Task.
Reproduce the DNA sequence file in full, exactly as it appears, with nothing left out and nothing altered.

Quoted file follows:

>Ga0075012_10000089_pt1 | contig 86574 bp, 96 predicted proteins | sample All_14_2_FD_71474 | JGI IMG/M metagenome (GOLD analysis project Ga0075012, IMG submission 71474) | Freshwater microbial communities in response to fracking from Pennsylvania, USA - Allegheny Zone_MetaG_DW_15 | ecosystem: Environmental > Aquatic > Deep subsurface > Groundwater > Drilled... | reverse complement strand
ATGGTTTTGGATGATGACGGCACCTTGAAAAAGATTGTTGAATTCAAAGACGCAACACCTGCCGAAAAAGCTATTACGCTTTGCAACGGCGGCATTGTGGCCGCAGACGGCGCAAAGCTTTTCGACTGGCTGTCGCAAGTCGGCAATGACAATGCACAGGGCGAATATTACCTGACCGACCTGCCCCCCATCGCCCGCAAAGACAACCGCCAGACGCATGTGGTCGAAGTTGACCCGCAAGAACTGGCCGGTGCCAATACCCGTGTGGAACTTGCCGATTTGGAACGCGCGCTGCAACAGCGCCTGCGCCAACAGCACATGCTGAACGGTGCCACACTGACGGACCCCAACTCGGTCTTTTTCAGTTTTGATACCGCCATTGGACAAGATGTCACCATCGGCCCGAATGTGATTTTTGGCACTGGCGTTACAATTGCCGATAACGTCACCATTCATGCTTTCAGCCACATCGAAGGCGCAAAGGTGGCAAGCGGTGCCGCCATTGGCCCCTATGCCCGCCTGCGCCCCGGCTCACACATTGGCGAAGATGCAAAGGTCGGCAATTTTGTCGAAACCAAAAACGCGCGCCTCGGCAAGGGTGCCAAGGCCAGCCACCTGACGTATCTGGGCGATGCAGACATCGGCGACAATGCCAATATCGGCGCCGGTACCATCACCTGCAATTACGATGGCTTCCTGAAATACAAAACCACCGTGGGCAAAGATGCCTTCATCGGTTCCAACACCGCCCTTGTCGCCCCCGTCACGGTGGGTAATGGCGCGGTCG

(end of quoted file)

>Ga0075012_10000089_pt1 | contig 86574 bp, 96 predicted proteins | sample All_14_2_FD_71474 | JGI IMG/M metagenome (GOLD analysis project Ga0075012, IMG submission 71474) | Freshwater microbial communities in response to fracking from Pennsylvania, USA - Allegheny Zone_MetaG_DW_15 | ecosystem: Environmental > Aquatic > Deep subsurface > Groundwater > Drilled... | reverse complement strand
ATGGTTTTGGATGATGACGGCACCTTGAAAAAGATTGTTGAATTCAAAGACGCAACACCTGCCGAAAAAGCTATTACGCTTTGCAACGGCGGCATTGTGGCCGCAGACGGCGCAAAGCTTTTCGACTGGCTGTCGCAAGTCGGCAATGACAATGCACAGGGCGAATATTACCTGACCGACCTGCCCCCCATCGCCCGCAAAGACAACCGCCAGACGCATGTGGTCGAAGTTGACCCGCAAGAACTGGCCGGTGCCAATACCCGTGTGGAACTTGCCGATTTGGAACGCGCGCTGCAACAGCGCCTGCGCCAACAGCACATGCTGAACGGTGCCACACTGACGGACCCCAACTCGGTCTTTTTCAGTTTTGATACCGCCATTGGACAAGATGTCACCATCGGCCCGAATGTGATTTTTGGCACTGGCGTTACAATTGCCGATAACGTCACCATTCATGCTTTCAGCCACATCGAAGGCGCAAAGGTGGCAAGCGGTGCCGCCATTGGCCCCTATGCCCGCCTGCGCCCCGGCTCACACATTGGCGAAGATGCAAAGGTCGGCAATTTTGTCGAAACCAAAAACGCGCGCCTCGGCAAGGGTGCCAAGGCCAGCCACCTGACGTATCTGGGCGATGCAGACATCGGCGACAATGCCAATATCGGCGCCGGTACCATCACCTGCAATTACGATGGCTTCCTGAAATACAAAACCACCGTGGGCAAAGATGCCTTCATCGGTTCCAACACCGCCCTTGTCGCCCCCGTCACGGTGGGTAATGGCGCGGTCG